Downstream of the workpiece feeding means 108, furthermore is severing means generally designated 112, said means comprising a vertically reciprocable blade extending transversely of the workpiece feed direction.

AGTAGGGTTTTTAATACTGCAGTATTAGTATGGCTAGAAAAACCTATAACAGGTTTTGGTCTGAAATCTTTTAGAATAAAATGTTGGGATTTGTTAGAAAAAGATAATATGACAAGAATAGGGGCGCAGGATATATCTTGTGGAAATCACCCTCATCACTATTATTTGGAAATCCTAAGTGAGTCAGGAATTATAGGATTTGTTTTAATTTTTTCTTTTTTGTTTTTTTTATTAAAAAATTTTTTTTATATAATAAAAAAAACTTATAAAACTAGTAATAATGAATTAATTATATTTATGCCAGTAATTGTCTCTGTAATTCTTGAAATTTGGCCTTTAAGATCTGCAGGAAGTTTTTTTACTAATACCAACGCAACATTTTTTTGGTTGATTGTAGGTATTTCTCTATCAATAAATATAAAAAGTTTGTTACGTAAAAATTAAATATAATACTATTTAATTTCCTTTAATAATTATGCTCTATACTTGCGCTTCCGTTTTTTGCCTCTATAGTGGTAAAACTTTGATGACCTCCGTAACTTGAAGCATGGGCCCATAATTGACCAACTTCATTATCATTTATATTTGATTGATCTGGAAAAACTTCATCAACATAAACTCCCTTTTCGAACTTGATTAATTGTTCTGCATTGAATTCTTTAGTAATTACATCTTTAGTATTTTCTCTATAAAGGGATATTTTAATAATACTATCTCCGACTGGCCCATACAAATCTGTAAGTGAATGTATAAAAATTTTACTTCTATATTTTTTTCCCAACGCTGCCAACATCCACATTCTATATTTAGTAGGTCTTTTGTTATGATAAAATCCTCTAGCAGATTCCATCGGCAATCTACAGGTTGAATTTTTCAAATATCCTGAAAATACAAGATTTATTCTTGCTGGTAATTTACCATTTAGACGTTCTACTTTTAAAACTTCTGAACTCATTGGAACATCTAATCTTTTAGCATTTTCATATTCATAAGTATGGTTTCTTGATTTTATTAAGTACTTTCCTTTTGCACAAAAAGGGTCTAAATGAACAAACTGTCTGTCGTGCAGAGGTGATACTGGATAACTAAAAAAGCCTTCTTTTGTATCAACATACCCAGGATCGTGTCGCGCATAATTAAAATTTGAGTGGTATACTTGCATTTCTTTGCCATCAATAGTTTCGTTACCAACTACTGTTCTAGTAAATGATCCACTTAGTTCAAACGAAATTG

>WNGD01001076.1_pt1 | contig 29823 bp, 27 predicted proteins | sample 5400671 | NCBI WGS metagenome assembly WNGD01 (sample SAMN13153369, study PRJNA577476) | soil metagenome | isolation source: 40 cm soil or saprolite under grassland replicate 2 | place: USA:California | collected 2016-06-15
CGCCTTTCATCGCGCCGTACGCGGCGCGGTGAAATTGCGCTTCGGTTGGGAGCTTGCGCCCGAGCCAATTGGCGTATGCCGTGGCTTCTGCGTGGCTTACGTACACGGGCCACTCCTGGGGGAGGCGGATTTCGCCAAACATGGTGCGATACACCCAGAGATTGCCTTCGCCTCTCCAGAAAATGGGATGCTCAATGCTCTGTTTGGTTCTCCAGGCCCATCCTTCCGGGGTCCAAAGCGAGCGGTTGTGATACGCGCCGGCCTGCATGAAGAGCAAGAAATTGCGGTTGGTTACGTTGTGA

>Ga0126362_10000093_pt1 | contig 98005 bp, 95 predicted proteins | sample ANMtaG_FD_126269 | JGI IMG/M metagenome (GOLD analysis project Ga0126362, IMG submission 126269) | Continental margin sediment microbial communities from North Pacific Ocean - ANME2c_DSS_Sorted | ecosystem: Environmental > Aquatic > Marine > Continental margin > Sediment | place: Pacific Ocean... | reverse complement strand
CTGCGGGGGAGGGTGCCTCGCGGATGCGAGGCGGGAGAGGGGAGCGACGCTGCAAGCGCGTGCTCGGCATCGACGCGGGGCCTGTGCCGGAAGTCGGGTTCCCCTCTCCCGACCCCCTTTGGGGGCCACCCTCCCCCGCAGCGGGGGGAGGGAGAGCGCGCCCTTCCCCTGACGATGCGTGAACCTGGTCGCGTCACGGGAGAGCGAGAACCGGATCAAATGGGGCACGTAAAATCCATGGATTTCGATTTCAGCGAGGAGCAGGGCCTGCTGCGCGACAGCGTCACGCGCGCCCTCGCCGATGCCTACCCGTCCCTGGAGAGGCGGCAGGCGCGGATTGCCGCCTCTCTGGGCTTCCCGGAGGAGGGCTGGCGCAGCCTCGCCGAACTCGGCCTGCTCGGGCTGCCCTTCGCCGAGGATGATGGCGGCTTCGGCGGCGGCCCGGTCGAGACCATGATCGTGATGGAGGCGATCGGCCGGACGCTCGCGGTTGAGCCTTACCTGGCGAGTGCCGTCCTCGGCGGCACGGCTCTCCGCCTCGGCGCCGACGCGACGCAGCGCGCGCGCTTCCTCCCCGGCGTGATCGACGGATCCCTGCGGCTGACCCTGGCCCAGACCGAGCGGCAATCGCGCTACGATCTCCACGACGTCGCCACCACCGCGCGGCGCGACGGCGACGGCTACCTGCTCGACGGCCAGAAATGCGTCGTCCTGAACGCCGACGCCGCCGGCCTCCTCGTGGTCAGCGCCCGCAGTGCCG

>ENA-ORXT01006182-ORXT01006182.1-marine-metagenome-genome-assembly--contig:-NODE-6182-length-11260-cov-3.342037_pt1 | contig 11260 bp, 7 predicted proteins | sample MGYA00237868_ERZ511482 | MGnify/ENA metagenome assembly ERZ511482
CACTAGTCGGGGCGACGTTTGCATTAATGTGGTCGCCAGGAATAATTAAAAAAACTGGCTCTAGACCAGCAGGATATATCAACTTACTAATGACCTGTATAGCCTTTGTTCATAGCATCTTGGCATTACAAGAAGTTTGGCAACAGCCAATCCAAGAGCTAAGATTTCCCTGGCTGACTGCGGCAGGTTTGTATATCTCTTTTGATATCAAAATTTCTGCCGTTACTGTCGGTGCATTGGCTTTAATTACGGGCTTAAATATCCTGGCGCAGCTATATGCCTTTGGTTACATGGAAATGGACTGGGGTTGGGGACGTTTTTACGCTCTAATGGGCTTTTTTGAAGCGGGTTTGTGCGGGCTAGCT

The left-hand (viewing FIG. 5) blade member 102d of the upper set is not formed with a peak but rather with a flattened ridge 114, while the left-hand member 102b of the lower set has formed therewith an integral flat surface 116 cooperable with the flattened surface 114. In addition, at the right-hand end of the cooperating surfaces of the clamp members 106 are further flattened portions 118, 120 which cooperate with the flat surfaces 114, 116 thus to provide, during the forming operation, a land 50 (or 52) extending parallel with the corrugations formed by the blade members and intermediate such corrugations, as described previously. Moreover, the cutting or severing means 112 is spaced, in the direction of work feed, from the surfaces 114-120 by a distance which is a multiple of the length, also measured in the work feed direction, of the sets of blade members 102. It will thus be appreciated that, as the work is fed, the lands 50 (or 52) provided by the surfaces 114-120 are disposed beneath the cutting or severing means 112.